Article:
Harry has now had sound for 5 months. It doesn’t seem very long to me but someone referred to him as not being a newbie now.
With all the progress he has made over the last few months , our expectations have been be that he would continue to develop at this extraordinary speed and before he was two years old ( so only 10 months away) he would be on par with his peers. But the reality is that that his output is directly linked to my input and I have taken my foot off the pedal a tad this last month. It is inevitable that would happen- with a family of three kids you can’t possibly put all your energy into just one child, and it wouldn’t be fair to do so even if you could.
So at 5 months post switch on Harry has the following sounds:
G- Some babble with G in it
He also definitely says “uhh” for up in a variety of situations and is close to saying a version of “Bye” when someone leaves. There is even a possibility he said “car” recently but it will need to be repeated in order to be lodged as official.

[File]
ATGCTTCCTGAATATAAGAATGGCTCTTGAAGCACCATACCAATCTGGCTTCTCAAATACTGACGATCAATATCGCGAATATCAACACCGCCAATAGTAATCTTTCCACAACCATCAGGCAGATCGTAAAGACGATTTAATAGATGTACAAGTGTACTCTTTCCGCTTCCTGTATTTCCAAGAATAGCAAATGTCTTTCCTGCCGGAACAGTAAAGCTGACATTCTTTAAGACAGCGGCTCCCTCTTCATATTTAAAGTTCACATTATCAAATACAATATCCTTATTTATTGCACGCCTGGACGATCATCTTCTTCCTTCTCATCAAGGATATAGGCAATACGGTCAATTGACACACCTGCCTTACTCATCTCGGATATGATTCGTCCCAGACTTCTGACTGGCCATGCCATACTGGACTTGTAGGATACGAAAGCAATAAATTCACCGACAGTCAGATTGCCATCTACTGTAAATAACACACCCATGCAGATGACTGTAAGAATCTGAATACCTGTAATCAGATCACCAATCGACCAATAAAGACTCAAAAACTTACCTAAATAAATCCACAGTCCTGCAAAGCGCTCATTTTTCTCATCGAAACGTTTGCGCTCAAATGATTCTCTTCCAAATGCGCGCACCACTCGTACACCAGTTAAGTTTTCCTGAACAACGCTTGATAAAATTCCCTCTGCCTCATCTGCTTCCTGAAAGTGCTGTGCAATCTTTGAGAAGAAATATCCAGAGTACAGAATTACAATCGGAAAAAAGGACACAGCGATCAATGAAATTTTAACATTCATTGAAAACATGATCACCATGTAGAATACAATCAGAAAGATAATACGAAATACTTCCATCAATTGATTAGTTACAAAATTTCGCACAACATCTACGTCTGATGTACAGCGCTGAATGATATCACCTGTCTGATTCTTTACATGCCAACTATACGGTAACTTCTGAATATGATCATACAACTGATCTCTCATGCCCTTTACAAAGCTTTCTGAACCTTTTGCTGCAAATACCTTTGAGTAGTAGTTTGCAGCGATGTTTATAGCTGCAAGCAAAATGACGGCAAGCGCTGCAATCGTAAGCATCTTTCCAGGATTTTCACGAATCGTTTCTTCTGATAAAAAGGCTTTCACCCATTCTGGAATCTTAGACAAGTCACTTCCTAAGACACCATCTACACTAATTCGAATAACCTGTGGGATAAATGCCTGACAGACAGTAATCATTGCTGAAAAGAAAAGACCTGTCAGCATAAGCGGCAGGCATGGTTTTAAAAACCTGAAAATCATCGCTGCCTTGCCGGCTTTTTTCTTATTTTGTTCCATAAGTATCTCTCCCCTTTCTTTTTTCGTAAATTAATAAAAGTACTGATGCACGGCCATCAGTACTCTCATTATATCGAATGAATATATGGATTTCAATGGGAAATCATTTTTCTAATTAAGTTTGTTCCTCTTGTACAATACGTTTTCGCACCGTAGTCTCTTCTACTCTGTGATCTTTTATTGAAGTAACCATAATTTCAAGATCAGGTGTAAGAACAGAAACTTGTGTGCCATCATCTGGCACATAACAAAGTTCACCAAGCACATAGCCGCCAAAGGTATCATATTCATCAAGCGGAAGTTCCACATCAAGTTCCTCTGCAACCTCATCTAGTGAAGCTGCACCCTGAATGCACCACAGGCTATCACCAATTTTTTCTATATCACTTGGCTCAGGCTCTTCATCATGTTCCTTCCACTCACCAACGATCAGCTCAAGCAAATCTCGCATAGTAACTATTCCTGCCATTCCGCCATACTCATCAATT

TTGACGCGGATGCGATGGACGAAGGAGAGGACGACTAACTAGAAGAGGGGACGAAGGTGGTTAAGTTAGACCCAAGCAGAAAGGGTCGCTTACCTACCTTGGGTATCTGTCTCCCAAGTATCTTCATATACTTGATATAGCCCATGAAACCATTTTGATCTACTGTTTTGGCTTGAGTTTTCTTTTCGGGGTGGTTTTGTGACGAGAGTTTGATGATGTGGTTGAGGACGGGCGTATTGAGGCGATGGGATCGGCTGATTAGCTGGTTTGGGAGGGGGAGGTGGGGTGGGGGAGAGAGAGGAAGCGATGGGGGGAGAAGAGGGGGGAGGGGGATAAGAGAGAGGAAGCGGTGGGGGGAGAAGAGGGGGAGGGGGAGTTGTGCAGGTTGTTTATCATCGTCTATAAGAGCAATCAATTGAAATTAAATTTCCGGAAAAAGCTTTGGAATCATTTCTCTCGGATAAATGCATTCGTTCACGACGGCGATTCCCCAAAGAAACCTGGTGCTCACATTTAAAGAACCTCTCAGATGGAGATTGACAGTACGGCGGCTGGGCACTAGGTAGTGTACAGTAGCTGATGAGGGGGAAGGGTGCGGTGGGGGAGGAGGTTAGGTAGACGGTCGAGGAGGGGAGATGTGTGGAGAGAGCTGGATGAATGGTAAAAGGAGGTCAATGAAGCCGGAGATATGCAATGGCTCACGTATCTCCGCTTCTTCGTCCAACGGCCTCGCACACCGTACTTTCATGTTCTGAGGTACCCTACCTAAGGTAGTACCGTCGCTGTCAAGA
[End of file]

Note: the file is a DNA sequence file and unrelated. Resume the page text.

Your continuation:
This is a modest addition of sounds and “words” to the last months listing and we are thrilled that the progress is constant.
On top of all this he is integrating so well at the normal toddler activities. A weekly visit to Gymberoo allows him to climb and explore to his hearts delight- well for 30 mins anyway. He is then required to come and sit on the mat and do singing in a group. This he is not so fond of. He much prefers to maul the other babies and plant kisses on their faces. I have really landed on my feet here as the assistant informed me today that she did a 3 yr degree in Auslan (sign language) and would love to have the opportunity to practice on Harry.
How perfect when only this week we started to learn Auslan as a family.
We have also settled into a pattern of visits to Taralye, the Oral language centre for Deaf Children (www.taralye.vic.edu.au ) This is our support service and from his 2nd birthday the centre will also be able to offer Harry some sessional kinder classes with both hearing and hearing impaired kids.
Once every fortnight I visit Judy our case worker with Harry and she observes and helps me record his progress. Harry now recognises when we get out the car at Taralye and gets excited that he is going to spend time in Judy’s office which is filled with lots of great toys and activities. The sessions are very informal but we always seem to cover off a lot of things in that allocated hour. It gives me a chance to check in any concerns that may surface about how much Harry is achieving and be comforted that he is comparatively making great progress.